An array of 1kV-rated FETs opposite the final toroid bank from the input rectifer bank is accompanied by a few more of the Vishay diodes, which appears to feed into a bulk capacitance built from a half dozen 450V/220uF electrolytic capacitors (Rubycon QXW series) in a 3 parallel x 2 series configuration, for an aggregate of 330uF that can operate at up to 900V. In parallel with each trio of these caps is what looks like an MOV: there is no apparent over-voltage protection incorporated into the supply up to this point.

Though the numerous filtering stages the input power passes through as it makes its way through the supply might well afford some protection against fast voltage transients by smearing them into into lower-amplitude events of longer duration by the time they hit the rectifier array, the lack of over-voltage protection seems to render this design vulnerable to lower-frequency events by route of input rectifier failure. This should be considered an observation rather than a conclusion; this design was not studied in comprehensive detail, and it’s possible that this interpretation of observed behaviors may be incorrect.

Though they do carry an adequate voltage rating and were not observed in any of the three cases examined to have opened in a manner which rendered the device irreparable or which required the intervention of external protection mechanisms, the internal fuses on this device do appear to benefit from the supplementary insulation with which they were equipped; the remains therein were rather, well, crispy in some instances… Given a larger sample size, the appearance of more violent failure effects would seem likely, making internal fusing with a higher interrupt current rating a potential opportunity for design improvement. Fuses of this type are commonly rated to interrupt only a few hundred amperes at rated voltage, which isn’t all that hard to exceed given a 480V source.

Aside from these observations, examination of this supply left a generally favorable impression, at least with regard to component selection: the temptation to save a penny here and there through the use of products from low cost sources seems to have been avoided.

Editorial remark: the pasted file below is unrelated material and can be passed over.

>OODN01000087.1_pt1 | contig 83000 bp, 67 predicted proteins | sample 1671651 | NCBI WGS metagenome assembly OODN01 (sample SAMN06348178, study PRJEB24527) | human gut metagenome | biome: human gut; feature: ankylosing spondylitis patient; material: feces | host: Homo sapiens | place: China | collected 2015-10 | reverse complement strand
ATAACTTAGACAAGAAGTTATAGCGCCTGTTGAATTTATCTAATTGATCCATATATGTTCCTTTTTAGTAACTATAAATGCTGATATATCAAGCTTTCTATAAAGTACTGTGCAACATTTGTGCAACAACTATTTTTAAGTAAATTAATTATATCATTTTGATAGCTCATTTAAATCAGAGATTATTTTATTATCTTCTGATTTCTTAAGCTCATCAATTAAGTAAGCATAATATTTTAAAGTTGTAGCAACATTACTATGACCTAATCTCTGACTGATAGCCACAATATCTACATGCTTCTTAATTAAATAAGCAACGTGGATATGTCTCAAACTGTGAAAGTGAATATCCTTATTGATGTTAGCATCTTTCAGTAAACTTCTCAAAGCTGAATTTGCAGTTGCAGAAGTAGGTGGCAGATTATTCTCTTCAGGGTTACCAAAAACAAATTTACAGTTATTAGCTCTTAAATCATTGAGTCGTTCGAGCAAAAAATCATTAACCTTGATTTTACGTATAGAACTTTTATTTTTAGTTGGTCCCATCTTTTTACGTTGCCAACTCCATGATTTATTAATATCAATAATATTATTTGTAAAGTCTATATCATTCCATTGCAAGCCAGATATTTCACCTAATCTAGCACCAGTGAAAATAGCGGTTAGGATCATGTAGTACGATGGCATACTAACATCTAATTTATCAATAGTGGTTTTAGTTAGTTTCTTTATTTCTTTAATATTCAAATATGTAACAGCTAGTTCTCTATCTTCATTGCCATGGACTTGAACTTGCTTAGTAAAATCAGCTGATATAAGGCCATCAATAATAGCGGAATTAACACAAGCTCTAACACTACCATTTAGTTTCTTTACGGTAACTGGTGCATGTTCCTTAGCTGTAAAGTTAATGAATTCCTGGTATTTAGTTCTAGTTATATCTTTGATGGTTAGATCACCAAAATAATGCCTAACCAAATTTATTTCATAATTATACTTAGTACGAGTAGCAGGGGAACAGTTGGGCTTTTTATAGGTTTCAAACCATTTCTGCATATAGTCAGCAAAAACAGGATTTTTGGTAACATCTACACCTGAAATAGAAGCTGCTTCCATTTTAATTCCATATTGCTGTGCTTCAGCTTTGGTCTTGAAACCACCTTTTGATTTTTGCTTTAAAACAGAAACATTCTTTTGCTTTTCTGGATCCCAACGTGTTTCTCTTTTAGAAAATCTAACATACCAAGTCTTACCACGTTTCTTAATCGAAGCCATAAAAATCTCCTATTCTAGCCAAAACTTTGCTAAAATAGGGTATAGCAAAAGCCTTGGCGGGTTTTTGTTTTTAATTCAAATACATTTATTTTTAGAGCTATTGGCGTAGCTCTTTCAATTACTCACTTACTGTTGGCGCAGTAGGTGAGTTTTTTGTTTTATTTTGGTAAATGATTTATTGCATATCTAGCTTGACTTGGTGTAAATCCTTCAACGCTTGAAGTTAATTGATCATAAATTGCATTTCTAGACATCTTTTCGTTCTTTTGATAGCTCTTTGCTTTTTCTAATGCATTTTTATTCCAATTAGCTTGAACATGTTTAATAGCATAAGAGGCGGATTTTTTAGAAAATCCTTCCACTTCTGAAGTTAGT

Figure 7. Bottom view of input rectification board.

Figure 8. Closer view of fuse cage, post-repair. 5x20mm fuses were/are shrouded in heat-shrinkable tubing within a sequestered chamber of the device to reduce collateral damage when fuses open.

What worked before (and still does)

The original equipment power supplies in the application were rated to output up to 38A at 65.8VDC, from either a 480V or 230V 3-phase supply. This unit is of a more monolithic and integral character, reflecting more of a purpose-built design philosophy than the modular concept embodied by the others.

Figure 9. A power supply which provided twenty years’ service under application conditions which resulted in a 100% failure rate of the previously examined design within a two year service period. As a result of this analysis, the original supplies were refurbished and remain in service.

Figure 10. Interface panel of the power supply in figure 9.

Figure 11. The opened supply separated into its two major internal segments.

Opening one of these supplies for sake of comparison (there were twenty used, in a distributed massively-parallel redundant system) offered immediate insights on potential reasons for their superior service longevity. While not directly contributing to this longevity, the selection of internal fuse components suggests that the protection components were not an afterthought. Rated for 14A/500V, these comparably beefy 5AG format (0.406" x 1.5") devices are rated to interrupt up to 10kA at 500VAC. These were fitted into holders rather than being soldered into place.

Figure 12. Input section showing fuses, bridge rectifiers, and shrink tube-protected MOVs. X-capacitors for snubbing diode recovery are also shown.